How Environmental Laws and Tools Can Help Your Community

Regardless of race, color, or income, everyone deserves environmental justice and equal protection from environmental harms and risks.

Environmental laws are the rules that protect people and the environment from pollution and toxic chemicals. Environmental laws:

    • Manage and protect our air and water quality
    • Manage the storage and disposal of toxic wastes
    • Support the sustainability of our natural resources
    • Empower agencies like the Environmental Protection Agency (EPA) to create rules and regulations to protect the environment

Although environmental laws can seem technical and difficult to understand, you and your community can learn to use these laws to help deal with environmental concerns and health risks and to even hold lawbreakers accountable.

Using the EJ Green Book

The EJ Green Book was created to help you understand how environmental laws interact with your community. Although some environmental issues are complex and may require the assistance of an experienced attorney, this toolkit will provide you with a good starting point to help you identify:

    • which questions you should be asking,
    • what information you will need, and
    • what tools are available to you and your community.

Although the EJ Green Book is not a substitute for the knowledge and experience of professionals, you can achieve a lot with this information.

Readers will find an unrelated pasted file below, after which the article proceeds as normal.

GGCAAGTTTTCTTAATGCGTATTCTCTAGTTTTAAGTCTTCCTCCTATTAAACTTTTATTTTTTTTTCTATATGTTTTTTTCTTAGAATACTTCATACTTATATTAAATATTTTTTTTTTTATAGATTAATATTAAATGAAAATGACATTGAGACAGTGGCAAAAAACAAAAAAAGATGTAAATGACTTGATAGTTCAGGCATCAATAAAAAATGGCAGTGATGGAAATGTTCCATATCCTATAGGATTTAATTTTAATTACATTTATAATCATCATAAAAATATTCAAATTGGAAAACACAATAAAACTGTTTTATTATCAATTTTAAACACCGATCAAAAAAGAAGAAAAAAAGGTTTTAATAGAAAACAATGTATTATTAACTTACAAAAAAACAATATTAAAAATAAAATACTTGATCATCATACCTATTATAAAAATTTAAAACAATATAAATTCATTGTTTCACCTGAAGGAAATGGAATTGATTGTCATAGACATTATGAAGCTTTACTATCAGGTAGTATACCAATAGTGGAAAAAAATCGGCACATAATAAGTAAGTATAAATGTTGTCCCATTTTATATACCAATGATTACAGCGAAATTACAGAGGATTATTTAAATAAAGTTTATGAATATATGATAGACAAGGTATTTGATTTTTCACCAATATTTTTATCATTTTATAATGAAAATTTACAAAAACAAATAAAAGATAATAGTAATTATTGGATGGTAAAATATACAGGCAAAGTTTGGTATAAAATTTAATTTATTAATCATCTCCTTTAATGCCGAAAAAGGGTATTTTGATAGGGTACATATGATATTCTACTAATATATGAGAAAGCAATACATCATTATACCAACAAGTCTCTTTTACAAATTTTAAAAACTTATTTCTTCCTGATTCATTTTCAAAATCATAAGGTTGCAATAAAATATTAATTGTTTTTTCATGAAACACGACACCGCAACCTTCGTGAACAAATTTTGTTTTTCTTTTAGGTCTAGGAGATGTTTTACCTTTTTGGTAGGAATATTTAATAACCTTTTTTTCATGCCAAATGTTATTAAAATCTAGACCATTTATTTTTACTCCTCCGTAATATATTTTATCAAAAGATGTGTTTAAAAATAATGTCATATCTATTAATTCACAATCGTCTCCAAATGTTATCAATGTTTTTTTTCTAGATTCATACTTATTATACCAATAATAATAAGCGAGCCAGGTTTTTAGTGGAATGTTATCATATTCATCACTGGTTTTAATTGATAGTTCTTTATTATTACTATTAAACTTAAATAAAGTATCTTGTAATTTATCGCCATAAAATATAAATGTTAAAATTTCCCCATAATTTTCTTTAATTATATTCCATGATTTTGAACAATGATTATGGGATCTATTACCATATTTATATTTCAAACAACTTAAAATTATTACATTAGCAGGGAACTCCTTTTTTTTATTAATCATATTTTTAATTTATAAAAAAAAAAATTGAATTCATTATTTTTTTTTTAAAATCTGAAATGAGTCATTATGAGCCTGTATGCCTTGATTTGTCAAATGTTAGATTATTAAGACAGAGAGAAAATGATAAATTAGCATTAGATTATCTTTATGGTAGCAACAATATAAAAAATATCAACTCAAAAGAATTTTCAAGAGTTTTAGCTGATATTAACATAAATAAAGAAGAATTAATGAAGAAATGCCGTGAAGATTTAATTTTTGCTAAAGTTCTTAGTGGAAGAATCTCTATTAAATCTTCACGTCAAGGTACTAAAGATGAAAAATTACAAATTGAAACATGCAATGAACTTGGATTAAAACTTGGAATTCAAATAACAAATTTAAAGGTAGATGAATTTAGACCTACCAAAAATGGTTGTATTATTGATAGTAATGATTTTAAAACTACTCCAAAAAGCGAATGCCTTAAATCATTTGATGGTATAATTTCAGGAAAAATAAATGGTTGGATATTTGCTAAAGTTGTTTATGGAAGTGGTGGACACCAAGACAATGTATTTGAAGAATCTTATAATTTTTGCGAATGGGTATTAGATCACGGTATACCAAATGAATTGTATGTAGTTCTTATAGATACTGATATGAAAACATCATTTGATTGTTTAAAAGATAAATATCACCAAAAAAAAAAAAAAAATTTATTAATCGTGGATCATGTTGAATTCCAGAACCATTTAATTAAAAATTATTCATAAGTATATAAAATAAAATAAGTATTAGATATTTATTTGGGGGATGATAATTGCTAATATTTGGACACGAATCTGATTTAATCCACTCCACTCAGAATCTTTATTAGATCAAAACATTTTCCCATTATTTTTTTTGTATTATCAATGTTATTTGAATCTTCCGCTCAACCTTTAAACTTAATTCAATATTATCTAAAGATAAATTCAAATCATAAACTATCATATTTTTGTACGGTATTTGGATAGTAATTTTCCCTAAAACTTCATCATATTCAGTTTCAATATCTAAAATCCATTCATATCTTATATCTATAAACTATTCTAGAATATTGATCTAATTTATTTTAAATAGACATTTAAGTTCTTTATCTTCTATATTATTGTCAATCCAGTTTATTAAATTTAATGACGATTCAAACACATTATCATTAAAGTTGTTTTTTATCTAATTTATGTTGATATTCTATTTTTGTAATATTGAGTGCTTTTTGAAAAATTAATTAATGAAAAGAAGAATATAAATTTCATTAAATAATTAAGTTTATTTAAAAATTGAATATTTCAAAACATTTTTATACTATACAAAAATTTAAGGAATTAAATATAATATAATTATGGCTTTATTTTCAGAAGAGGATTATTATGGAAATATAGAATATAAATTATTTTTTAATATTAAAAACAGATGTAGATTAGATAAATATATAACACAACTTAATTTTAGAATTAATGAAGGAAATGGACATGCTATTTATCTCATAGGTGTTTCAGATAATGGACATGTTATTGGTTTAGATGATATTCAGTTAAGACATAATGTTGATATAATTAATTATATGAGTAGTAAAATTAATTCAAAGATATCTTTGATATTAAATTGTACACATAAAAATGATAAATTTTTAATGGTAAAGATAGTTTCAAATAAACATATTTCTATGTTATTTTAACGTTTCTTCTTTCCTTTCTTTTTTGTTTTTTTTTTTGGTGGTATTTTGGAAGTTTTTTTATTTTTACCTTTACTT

The EJ Green Book covers many of the environmental regulations and laws that you should be aware of as you start addressing the environmental concerns of your community. However, this toolkit is meant to serve as a starting point and not a complete reference to all the different types of laws, agencies, and environmental issues you might face. Environmental law involves many government agencies and is administered and enforced through lots of different laws and branches of government. For this reason, you should always conduct additional research to determine which law or agency is most relevant to the specific issue you are trying to address. Your specific situation might not be covered by this toolkit, but you will still find the major tools and resources necessary to know how to identify potentially applicable laws and what steps to take once you do.

As a first step, this chapter introduces the different areas regulated by environmental laws, who environmental laws protect, the tools and opportunities that are available to you, and how you can use those tools to help you achieve environmental justice for your community. When you understand these tools and opportunities, you can recruit and educate other members of your community to make sure that everyone is represented and included. Remember, there is strength in numbers, and there are many organizations throughout Georgia that can provide support and expertise to your cause.


Identifying the Issues

Although the purpose of environmental laws is to protect people and the environment from pollution and toxic chemicals, most environmental laws are tightly focused on specific issues. Being able to identify what issues are relevant to your community and which laws apply to those issues can help you address those concerns.